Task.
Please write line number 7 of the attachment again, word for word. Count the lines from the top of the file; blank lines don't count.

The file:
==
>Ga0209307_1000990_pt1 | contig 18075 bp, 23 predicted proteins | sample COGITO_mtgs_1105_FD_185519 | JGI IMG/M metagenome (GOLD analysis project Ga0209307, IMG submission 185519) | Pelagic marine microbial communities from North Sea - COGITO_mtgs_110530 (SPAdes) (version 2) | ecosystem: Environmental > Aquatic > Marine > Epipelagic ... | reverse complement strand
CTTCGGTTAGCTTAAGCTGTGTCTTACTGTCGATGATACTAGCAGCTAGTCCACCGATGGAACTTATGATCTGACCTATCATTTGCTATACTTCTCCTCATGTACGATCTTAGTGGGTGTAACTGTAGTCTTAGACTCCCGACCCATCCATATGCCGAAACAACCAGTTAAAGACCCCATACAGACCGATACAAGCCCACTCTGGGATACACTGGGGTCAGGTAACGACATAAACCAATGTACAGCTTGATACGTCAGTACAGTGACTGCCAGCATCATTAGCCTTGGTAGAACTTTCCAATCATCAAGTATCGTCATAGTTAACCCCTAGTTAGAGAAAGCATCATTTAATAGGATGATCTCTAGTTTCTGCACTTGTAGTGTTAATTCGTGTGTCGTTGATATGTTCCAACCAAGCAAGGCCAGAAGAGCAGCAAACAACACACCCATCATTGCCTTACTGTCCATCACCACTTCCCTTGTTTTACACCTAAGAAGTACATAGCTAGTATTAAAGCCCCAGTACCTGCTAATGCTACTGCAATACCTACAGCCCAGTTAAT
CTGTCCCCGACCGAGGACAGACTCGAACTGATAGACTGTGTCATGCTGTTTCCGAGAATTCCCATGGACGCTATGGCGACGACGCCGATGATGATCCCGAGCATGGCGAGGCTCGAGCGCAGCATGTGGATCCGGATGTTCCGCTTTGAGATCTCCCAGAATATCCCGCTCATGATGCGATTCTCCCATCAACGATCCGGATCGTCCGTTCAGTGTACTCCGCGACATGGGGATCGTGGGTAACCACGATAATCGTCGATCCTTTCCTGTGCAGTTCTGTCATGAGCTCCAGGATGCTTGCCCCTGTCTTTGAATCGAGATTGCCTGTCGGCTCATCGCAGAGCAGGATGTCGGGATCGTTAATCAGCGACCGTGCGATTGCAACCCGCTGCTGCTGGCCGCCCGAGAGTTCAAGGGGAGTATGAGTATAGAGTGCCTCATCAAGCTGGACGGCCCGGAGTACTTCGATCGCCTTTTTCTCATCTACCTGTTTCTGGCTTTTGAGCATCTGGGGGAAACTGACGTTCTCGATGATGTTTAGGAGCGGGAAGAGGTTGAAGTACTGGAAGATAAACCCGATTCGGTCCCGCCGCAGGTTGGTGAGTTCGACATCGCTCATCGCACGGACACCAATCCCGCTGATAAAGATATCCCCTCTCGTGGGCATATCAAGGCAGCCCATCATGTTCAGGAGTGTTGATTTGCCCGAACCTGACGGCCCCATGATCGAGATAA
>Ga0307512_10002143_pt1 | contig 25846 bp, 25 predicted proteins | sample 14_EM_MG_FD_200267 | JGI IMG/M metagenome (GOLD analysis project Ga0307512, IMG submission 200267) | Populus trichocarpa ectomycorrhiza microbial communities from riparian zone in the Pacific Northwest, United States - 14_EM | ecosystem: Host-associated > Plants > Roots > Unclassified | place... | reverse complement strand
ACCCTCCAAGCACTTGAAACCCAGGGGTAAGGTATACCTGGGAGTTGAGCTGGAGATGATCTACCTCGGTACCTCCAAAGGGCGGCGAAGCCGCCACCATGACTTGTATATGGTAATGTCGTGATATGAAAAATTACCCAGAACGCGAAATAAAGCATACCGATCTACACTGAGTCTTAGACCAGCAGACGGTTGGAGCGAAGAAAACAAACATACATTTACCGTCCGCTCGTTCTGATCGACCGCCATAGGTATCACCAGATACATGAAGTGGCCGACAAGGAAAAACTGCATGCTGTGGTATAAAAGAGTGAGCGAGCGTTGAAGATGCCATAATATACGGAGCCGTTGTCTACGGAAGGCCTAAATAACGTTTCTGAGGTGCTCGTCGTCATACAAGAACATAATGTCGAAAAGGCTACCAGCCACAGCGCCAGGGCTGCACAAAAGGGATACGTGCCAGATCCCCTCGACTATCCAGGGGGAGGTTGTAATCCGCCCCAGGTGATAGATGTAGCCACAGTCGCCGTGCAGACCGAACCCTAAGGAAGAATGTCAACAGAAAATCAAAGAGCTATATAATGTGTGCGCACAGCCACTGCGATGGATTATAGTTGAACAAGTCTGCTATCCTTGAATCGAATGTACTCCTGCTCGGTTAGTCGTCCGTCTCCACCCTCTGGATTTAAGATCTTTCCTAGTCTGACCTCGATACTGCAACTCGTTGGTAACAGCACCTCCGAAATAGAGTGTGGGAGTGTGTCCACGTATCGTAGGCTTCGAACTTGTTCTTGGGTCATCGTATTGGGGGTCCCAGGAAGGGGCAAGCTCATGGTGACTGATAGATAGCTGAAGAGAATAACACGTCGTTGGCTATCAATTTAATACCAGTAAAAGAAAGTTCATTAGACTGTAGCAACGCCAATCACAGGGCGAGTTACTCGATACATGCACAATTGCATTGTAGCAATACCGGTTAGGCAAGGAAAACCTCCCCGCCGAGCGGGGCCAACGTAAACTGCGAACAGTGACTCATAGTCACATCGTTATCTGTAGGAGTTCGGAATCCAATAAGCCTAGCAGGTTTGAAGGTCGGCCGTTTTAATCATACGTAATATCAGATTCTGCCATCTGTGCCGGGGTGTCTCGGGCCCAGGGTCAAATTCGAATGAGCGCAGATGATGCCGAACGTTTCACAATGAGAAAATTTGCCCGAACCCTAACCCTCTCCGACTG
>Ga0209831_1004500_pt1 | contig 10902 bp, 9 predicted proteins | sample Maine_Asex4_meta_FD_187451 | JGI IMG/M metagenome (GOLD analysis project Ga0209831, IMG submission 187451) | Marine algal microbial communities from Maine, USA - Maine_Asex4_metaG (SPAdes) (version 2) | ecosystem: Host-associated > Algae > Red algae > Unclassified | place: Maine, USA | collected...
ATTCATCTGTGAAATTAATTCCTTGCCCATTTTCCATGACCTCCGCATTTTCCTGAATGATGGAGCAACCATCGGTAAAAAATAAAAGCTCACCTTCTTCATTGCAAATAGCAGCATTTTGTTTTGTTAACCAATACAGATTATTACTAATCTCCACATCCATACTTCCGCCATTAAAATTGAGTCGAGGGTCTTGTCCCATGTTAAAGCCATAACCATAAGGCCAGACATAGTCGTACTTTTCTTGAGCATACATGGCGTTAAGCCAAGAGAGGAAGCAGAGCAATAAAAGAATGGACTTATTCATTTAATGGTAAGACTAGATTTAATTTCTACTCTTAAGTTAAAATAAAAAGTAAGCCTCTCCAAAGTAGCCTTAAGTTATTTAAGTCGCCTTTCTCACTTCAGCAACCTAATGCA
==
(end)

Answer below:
ATTCATCTGTGAAATTAATTCCTTGCCCATTTTCCATGACCTCCGCATTTTCCTGAATGATGGAGCAACCATCGGTAAAAAATAAAAGCTCACCTTCTTCATTGCAAATAGCAGCATTTTGTTTTGTTAACCAATACAGATTATTACTAATCTCCACATCCATACTTCCGCCATTAAAATTGAGTCGAGGGTCTTGTCCCATGTTAAAGCCATAACCATAAGGCCAGACATAGTCGTACTTTTCTTGAGCATACATGGCGTTAAGCCAAGAGAGGAAGCAGAGCAATAAAAGAATGGACTTATTCATTTAATGGTAAGACTAGATTTAATTTCTACTCTTAAGTTAAAATAAAAAGTAAGCCTCTCCAAAGTAGCCTTAAGTTATTTAAGTCGCCTTTCTCACTTCAGCAACCTAATGCA